• Each of the modules is built as a separate library, in a format suitable for consumption on the OS it's being built for

Apache Arrow

All in-memory table processing is based on the Apache Arrow C++ API. This will be almost invisible to applications if they use the provided loaders, however for more advanced table processing applications may need to work directly with the Arrow API.

To get started with Arrow, useful resources might be:

CSV and JSON table loaders are provided as part of the library. To support additional table formats, the envisioned approach is to implement additional "loaders" that load various formats and "convert" the loaded tables to Arrow representation.

Graphics Backend: dawn/WebGPU is being built on top of the C++ WebGPU API using the dawn framework.

The dawn framework is a compelling choice for

  • The JavaScript version of will inevitably move from WebGL to WebGPU, so having both C++ and JavaScript work against a common 3D API will signficantly increase the ease of aligning the JavaScript and C++ code bases.
  • The Dawn project has the ambition to provide backends on basically all platforms/rendering APIs of interest, including Vulkan, Metal, D3D12, and OpenGL. Ideally meaning that itself will only have to implement a single backend, namely dawn.

Note that Dawn is still a work in progress (with different levels of support for different platforms - the prototype is only being tested on iOS) and there is some risk with this technology choice. However, given the momentum behind WebGPU in browsers, we feel that the prospects are currently looking good.

Supporting this Effort

This porting project is led by Unfolded, Inc, and currently relies on initial funding provided by a customer as well as external contributions. At this stage, this is not an fully or independenly resourced project. It only targets a proof-of-concept prototype, it does not have a maintenance plan and is not set up to address feature requests etc.

Our hope is to see this project quickly grow into a living part of the core project. If this project reaches a sufficient level of completeness / critical mass, the ambition is to make this project part of the main project and transfer it to an open governance setup.

Setting up a Development Environment

Development can be done on macOS which is the primary environment, or Linux, which is supported mainly for CI testing. (Windows is not a supported dev env.)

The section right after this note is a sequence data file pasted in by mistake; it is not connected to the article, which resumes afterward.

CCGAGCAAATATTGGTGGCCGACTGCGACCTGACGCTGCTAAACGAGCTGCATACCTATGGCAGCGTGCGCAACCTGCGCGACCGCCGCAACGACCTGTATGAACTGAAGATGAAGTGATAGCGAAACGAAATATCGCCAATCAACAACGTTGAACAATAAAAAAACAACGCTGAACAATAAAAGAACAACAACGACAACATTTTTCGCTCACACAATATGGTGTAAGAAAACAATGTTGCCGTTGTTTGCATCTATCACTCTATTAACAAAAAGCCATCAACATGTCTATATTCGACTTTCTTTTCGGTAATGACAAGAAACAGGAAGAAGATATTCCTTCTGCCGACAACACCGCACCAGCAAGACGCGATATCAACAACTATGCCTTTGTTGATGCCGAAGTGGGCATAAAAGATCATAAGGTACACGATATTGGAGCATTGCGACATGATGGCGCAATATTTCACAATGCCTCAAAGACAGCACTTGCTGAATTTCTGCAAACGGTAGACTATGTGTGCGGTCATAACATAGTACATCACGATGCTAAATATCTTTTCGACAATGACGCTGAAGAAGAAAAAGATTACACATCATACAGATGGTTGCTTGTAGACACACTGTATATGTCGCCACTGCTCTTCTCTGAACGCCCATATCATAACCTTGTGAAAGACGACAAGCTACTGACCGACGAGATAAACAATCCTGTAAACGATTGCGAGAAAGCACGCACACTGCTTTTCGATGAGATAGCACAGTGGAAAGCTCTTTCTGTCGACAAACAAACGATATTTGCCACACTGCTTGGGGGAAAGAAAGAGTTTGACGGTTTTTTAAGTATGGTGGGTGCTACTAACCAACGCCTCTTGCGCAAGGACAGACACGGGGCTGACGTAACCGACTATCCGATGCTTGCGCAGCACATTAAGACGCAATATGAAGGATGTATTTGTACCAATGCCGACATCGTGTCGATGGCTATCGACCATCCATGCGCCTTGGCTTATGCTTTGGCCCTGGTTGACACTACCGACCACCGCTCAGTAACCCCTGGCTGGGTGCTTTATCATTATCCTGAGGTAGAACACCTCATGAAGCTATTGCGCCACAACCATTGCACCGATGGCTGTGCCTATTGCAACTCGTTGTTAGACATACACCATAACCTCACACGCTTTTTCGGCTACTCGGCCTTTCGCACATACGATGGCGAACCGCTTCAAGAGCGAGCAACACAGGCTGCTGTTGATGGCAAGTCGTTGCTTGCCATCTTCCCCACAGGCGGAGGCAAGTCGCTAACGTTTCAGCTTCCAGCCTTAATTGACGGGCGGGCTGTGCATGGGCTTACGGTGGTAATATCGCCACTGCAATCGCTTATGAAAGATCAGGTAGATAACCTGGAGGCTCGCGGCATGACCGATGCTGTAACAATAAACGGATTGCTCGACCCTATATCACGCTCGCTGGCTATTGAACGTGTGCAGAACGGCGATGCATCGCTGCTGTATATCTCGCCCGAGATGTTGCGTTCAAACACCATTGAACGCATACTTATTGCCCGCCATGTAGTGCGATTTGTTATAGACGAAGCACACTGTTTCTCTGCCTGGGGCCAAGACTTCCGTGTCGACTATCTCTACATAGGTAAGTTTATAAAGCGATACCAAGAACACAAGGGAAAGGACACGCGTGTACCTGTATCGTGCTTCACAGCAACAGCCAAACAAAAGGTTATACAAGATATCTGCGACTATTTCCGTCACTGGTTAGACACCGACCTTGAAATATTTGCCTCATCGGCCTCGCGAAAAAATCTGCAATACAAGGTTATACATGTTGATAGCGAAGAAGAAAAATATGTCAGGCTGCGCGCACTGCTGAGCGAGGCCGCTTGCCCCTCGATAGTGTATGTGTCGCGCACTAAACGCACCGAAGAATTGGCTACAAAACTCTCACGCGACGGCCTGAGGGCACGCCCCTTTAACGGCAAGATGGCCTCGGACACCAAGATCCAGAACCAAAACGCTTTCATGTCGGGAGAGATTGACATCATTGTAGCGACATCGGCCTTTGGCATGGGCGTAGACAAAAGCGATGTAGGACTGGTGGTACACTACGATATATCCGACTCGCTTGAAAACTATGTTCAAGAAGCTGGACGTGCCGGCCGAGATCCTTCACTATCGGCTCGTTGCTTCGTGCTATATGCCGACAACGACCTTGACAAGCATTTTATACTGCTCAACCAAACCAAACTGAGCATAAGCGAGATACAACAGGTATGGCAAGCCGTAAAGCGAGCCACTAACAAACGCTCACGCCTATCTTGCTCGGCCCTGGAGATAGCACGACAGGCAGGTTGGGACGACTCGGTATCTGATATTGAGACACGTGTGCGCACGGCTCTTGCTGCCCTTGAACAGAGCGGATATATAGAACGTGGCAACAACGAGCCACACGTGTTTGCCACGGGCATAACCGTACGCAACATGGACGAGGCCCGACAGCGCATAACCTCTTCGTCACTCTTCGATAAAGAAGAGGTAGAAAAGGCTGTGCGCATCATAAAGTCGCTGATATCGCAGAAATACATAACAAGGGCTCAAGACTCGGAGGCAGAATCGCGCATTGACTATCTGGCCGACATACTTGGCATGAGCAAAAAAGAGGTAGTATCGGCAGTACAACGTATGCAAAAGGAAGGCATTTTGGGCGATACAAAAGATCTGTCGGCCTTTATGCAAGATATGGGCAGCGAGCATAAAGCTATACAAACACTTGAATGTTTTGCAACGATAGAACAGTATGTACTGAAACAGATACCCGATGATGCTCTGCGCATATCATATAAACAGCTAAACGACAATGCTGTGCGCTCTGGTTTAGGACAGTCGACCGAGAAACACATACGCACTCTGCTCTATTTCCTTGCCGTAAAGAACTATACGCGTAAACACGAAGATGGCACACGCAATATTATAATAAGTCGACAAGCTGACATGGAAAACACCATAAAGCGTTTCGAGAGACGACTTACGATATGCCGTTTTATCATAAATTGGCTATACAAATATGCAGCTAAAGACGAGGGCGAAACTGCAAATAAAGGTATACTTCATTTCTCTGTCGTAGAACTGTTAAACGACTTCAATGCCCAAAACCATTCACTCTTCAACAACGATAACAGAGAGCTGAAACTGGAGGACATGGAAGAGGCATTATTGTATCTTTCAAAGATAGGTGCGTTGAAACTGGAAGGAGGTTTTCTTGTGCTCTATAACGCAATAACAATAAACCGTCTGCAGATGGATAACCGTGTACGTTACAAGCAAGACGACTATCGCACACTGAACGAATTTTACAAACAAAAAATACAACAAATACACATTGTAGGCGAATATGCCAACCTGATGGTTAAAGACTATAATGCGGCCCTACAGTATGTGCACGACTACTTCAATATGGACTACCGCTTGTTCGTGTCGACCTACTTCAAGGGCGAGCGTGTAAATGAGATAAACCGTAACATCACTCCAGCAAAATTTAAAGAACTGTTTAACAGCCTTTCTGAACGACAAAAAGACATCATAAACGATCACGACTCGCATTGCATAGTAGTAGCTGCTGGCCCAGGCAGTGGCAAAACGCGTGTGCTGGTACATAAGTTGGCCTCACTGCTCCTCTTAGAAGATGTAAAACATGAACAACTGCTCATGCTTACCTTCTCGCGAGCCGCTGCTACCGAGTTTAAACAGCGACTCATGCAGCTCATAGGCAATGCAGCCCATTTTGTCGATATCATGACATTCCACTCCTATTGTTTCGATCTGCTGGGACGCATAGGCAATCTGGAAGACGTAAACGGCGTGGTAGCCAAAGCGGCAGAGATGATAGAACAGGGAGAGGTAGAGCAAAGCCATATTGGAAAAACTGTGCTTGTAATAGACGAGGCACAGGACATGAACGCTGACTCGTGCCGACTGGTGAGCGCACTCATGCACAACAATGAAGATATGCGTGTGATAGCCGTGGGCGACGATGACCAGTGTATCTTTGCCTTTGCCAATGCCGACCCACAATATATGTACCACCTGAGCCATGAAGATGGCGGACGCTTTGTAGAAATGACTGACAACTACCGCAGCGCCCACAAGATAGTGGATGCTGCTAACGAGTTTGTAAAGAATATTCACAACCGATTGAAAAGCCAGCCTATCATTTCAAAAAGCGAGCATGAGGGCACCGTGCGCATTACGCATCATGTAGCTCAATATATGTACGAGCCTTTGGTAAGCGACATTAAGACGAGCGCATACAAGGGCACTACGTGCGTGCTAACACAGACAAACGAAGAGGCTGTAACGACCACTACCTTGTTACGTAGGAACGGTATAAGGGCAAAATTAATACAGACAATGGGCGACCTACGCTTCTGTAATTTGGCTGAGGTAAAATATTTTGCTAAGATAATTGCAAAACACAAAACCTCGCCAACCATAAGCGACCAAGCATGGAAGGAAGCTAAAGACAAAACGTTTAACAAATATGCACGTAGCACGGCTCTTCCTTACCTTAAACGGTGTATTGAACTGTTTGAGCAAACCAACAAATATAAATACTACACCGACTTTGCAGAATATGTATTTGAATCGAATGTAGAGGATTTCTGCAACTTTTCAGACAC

NOTE: Building using gcc currently doesn't work, this is to be updated


Xcode (macOS only)

If you haven't already configured Xcode:

  • Install Xcode
  • Launch it
  • accept the license agreement
  • Run sudo xcode-select -s /Applications/ (Subsitute with path to your Xcode app if different).


For macOS:

brew install clang cmake clang-format lcov


For macOS:

brew install gcc cmake clang-format lcov
  • scripts/ to fetch the dependencies and perform setup. can/should be called after pulling a branch to ensure environment is up to date
  • scripts/build-clang or scripts/build-gcc to build


All the dependencies for macOS and Linux are bundled in a dependency repository that's being used as a submodule. Running scripts/, among other things, fetches all the submodules. Alternatively, you can fetch them by running git submodule update --init --recursive.

Dependency Description
Google Test Testing framework
jsoncpp JSON parser
arrow Columnar in-memory storage
dawn C++ WebGPU implementation with a maturing list of backends for most platforms
shaderc GLSL shader compilation
glfw Portable library for creating OS windows to render graphics in, and handling events


mkdir build
cd build
cmake ..
make -j 16

To use different compilers, set the build options CMAKE_C_COMPILER and CMAKE_CXX_COMPILER on the cmake command line. There is a number of build scripts for different compilers available in scripts directory.


For Google Test formatted output, run ./deckgl-bundle-tests. For CTest formatted output, run ctest.